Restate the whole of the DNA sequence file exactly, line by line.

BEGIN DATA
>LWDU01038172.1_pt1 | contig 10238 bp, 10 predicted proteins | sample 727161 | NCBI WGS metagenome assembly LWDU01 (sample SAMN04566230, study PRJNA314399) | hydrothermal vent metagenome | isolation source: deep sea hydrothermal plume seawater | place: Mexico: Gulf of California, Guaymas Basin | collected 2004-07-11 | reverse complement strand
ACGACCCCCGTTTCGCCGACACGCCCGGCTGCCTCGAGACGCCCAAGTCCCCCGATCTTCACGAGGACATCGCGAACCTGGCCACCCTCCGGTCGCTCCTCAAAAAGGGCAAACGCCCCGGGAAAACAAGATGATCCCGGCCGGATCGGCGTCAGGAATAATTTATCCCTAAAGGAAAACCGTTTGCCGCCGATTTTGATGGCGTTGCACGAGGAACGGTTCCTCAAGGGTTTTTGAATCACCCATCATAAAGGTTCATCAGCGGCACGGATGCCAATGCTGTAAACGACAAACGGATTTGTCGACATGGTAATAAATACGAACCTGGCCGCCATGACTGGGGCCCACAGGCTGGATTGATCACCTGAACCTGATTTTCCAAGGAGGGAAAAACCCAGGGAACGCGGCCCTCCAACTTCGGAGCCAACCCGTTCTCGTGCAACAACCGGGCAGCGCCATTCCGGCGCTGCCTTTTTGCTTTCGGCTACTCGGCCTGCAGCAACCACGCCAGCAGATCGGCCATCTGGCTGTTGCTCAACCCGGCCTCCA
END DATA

>LWDU01038172.1_pt1 | contig 10238 bp, 10 predicted proteins | sample 727161 | NCBI WGS metagenome assembly LWDU01 (sample SAMN04566230, study PRJNA314399) | hydrothermal vent metagenome | isolation source: deep sea hydrothermal plume seawater | place: Mexico: Gulf of California, Guaymas Basin | collected 2004-07-11 | reverse complement strand
ACGACCCCCGTTTCGCCGACACGCCCGGCTGCCTCGAGACGCCCAAGTCCCCCGATCTTCACGAGGACATCGCGAACCTGGCCACCCTCCGGTCGCTCCTCAAAAAGGGCAAACGCCCCGGGAAAACAAGATGATCCCGGCCGGATCGGCGTCAGGAATAATTTATCCCTAAAGGAAAACCGTTTGCCGCCGATTTTGATGGCGTTGCACGAGGAACGGTTCCTCAAGGGTTTTTGAATCACCCATCATAAAGGTTCATCAGCGGCACGGATGCCAATGCTGTAAACGACAAACGGATTTGTCGACATGGTAATAAATACGAACCTGGCCGCCATGACTGGGGCCCACAGGCTGGATTGATCACCTGAACCTGATTTTCCAAGGAGGGAAAAACCCAGGGAACGCGGCCCTCCAACTTCGGAGCCAACCCGTTCTCGTGCAACAACCGGGCAGCGCCATTCCGGCGCTGCCTTTTTGCTTTCGGCTACTCGGCCTGCAGCAACCACGCCAGCAGATCGGCCATCTGGCTGTTGCTCAACCCGGCCTCCA